"Flourishing encompasses both feeling satisfied with your life and also functioning well in it. The way psychologists assess the second part is whether people feel as if they are learning, growing, and making contributions to society."
— Barbara Frederickson
Toward A Flourishing Life
I regularly walk along the Victoria, BC path that overlooks the Strait of Juan de Fuca and the Olympic Mountains in Washington State, USA. Cloudless blue sky, sun sparkling off rippling water, and the whole Olympic range standing out in gorgeous contrast. Breathtaking!
As I walked, I heard a man on a cell phone say, "I'm just finishing a two hour walk and I gotta tell you this is the most beautiful place on Earth." His face and eyes sparkled like the sun off the water below.
His comment made me smile. Both of us were experiencing positive emotions, one of the basic components of a flourishing life. Being outside in fine weather for at least 30 minutes has been shown to improve people's mood. It was sure improving this stranger's mood, and mine.
And it was no doubt moving us both toward the tipping point at which we begin to flourish.
The 3-1 Tipping Point Into Flourishing
Simply put, "to flourish" means "to be strong and healthy and to grow well, especially because conditions are right."
Barbara Frederickson, author of Positivity says, "three to one is the tipping point. The healthiest thing would be to aim above — four to one, five to one, even six to one."
She's talking about the ratio of positive emotions we experience relative to negative emotions. 3 to 1 is where life starts to get truly enjoyable. Above that ratio, it gets better and better until we get so positive that we lose touch with reality. That occurs somewhere around the 10 to 1 mark.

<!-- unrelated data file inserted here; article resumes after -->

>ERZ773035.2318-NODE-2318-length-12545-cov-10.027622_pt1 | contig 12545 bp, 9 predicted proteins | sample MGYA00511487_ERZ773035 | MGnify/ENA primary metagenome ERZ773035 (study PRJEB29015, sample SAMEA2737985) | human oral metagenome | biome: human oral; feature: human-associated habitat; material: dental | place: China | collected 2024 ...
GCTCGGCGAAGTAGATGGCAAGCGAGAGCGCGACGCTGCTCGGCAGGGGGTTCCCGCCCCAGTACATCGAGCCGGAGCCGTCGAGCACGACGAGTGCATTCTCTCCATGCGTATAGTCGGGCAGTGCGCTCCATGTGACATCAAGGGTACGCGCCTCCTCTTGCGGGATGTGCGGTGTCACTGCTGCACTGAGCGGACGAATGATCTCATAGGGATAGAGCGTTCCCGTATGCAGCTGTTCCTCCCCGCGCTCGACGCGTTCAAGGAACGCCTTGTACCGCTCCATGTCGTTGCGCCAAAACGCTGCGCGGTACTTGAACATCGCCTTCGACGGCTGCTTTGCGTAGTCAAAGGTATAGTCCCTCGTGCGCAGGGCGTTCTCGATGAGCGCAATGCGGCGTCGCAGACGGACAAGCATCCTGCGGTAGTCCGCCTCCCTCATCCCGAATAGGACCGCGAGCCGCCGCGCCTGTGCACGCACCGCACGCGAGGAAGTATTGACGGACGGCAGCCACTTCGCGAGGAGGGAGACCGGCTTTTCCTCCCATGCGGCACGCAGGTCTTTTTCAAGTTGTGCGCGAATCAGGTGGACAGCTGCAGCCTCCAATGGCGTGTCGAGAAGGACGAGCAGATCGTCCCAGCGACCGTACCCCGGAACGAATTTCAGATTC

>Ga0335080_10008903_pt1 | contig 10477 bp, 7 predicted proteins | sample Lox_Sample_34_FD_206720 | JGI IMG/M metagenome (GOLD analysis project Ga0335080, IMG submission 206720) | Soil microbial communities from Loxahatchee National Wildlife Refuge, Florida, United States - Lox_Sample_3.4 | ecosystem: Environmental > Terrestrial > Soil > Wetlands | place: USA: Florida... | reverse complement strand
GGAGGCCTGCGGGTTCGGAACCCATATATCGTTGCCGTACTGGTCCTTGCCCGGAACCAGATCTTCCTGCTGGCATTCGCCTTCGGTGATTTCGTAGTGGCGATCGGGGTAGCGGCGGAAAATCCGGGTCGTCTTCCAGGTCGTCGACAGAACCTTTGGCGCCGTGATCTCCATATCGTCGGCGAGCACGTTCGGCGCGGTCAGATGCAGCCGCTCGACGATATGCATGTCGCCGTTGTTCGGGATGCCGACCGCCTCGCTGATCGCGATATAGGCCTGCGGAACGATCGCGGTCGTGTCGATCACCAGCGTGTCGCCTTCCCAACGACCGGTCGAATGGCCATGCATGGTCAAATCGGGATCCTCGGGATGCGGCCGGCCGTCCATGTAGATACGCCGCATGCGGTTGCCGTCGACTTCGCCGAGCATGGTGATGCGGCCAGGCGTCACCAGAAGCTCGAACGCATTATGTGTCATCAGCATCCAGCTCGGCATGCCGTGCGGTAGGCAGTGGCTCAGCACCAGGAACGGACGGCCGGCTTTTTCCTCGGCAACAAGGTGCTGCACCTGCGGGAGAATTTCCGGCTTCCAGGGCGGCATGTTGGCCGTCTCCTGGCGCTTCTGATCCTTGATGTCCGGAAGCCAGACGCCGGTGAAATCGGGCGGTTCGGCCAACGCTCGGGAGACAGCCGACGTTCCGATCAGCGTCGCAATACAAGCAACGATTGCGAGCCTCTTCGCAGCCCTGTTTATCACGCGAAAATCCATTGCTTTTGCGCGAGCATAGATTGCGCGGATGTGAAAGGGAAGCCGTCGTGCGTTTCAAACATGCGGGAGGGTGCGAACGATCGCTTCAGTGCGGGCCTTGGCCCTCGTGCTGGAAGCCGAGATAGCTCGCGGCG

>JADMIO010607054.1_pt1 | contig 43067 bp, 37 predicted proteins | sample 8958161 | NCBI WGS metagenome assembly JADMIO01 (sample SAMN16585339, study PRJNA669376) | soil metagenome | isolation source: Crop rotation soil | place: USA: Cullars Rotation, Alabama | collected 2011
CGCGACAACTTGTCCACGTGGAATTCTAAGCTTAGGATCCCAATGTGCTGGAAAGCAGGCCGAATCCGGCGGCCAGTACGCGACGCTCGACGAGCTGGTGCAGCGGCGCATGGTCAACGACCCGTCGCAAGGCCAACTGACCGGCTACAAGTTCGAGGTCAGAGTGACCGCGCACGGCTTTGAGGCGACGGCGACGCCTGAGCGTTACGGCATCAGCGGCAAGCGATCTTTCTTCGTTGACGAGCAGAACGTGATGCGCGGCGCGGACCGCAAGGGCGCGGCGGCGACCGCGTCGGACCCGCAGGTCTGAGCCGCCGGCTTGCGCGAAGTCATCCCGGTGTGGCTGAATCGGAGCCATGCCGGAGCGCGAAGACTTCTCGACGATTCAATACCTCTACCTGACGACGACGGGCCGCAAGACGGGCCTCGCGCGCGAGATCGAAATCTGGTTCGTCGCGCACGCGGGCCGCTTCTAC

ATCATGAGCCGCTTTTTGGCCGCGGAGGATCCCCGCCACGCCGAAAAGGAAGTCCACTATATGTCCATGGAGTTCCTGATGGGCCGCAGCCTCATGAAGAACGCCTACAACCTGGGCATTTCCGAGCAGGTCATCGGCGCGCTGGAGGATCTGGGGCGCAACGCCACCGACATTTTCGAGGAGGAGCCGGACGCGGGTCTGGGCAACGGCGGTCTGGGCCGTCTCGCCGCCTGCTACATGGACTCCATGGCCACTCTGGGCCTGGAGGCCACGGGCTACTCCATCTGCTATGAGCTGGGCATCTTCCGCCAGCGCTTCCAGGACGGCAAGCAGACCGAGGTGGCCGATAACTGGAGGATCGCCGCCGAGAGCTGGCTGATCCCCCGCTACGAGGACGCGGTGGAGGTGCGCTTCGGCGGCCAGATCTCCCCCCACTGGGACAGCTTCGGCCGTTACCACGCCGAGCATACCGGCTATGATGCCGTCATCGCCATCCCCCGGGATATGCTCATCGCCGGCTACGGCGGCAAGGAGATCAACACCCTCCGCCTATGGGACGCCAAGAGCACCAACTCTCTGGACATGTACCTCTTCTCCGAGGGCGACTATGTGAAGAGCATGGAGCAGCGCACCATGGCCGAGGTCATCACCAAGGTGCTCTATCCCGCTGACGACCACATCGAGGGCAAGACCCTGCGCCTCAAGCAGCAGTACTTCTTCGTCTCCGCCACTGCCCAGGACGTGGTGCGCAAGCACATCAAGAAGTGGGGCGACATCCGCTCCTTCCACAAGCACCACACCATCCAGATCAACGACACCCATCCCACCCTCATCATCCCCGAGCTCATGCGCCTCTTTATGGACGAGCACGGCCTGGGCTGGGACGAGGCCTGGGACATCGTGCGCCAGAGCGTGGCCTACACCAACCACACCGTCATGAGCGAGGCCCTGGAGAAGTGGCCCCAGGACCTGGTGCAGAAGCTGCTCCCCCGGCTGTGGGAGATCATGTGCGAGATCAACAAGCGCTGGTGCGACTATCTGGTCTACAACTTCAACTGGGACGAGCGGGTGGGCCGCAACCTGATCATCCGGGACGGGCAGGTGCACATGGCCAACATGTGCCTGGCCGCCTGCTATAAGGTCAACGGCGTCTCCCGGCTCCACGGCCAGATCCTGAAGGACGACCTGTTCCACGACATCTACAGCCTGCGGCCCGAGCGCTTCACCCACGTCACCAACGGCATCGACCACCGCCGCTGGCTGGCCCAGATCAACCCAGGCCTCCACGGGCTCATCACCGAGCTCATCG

So the idea is not to get rid of negative emotions so much as to create more positive emotions. Then we can better cope with the negative realities in our lives, work and relationships. And do something about them!
Fredrickson says that only 20% of US adults are flourishing. The rest are just getting by, or worse.
Upwards of 60% of US adults feel like they just going through the motions. Or as Thoreau said, "…living lives of quiet desperation."
Research by John Gottman at the University of Washington backs up Fredrickson's findings. He showed that married couples who share a five to one (5-1) ratio of positive to negative emotions with each other create solid, lasting marriages. Those who don't achieve this ratio tend to slip into a downward spiral of negativity. The ratio of those on the slippery slope toward divorce is more like one to one, or less.
It's Not Just About The Money
It's not just about the money — or lack of it — for most people!
Beyond a certain point, at which basic survival needs are met, accumulating more material stuff does little to increase your level of flourishing. Flourishing is more about what you do with your circumstances, and how you interpret them, than about the circumstances themselves.
Even people on the streets or with challenging illnesses can flourish, especially when they're with friends and family, and when they are open to feeling excited when they encounter something new.
Fredrickson says, "It's in the ordinary transactions of life—being with others and following your interests—that positive emotions grow. . . . Affluence isn't necessary."